A first indicative estimation of future olive production was carried out on the basis of the variation rates of temperature and precipitation that hypothetically would occur in the next decades. The combination of percentages of variation in meteorological variables furnished various olive yield percentage reductions. The worst combination, due to a contemporary 10% temperature increase and 10% precipitation decrease, determined the highest reduction in production in Cosenza and Messina. In three sites (Brindisi, Salerno, and Cosenza), precipitation decrease determined reduction in production comparable to temperature increase, while in the other sites, the precipitation impact was not comparable to the temperature effect (Table 3).

3.4. Future Olive Production Scenarios

Different olive production estimates were implemented in accordance with future climate change scenarios for two periods (2050, 2070). Figure 3 shows that the INM-CM4 and GFDL-CM3 models were the most optimistic and most pessimistic models according to change in percentage of olive production, respectively. Most of the olive areas (provinces) in the General Circulation Models (GCMs) evidenced a decrease in olive production based on changes in the meteorological variables of temperature and precipitation projected for the time periods of 2050 and 2070 (Figure 3).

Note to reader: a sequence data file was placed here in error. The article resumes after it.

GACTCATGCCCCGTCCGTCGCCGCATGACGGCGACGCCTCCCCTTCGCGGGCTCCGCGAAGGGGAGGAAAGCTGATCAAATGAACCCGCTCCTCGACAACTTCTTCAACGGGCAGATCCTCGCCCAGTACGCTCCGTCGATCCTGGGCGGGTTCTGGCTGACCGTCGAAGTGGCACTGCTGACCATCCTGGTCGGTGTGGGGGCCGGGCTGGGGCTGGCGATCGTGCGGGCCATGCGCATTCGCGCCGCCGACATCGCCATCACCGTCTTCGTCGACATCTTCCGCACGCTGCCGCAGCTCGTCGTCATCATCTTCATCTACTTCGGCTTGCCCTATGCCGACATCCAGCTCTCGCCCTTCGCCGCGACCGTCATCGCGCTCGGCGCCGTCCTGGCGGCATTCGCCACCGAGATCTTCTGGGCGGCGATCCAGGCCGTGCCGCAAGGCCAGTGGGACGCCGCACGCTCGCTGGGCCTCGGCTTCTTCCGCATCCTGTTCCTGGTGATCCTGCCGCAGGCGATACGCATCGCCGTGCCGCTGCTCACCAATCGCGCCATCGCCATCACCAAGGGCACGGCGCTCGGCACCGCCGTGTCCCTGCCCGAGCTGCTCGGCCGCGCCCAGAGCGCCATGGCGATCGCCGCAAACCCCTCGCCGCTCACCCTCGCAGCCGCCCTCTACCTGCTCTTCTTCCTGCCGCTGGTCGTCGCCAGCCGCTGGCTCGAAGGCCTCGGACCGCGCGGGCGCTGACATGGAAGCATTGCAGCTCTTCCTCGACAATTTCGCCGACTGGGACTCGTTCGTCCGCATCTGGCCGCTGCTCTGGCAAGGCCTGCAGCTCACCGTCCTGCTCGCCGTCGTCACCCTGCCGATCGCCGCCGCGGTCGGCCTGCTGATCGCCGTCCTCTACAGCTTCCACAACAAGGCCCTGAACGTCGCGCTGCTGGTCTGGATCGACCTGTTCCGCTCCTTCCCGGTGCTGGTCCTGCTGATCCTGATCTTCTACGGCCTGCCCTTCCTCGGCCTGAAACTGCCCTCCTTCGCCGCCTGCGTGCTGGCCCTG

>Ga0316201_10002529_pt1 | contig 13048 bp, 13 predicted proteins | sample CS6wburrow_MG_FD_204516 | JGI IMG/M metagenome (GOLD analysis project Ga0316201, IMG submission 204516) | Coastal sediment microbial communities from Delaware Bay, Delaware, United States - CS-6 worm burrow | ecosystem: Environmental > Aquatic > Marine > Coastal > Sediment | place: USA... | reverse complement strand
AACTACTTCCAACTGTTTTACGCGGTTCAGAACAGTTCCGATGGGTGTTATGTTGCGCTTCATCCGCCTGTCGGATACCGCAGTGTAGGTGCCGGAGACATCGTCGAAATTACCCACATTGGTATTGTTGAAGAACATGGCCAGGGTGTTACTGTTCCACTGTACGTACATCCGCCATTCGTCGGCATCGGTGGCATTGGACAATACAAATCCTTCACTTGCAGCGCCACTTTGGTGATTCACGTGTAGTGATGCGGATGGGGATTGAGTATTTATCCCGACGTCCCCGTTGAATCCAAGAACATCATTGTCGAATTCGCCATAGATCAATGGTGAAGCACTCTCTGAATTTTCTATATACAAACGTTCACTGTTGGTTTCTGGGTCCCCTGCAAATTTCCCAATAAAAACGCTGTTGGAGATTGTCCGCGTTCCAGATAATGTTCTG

A more detailed assessment may be observed in Figure 4, where a reduction between 0–40% in olive production, or even an increase depending on the province, would be found for the most optimistic model INM-CM4 under the Representative Concentration Pathway 4.5 W/m2. However, the reduction in olive production would be considerably higher for the most pessimistic model GFDL-CM3 (Figure 4).

4. Discussion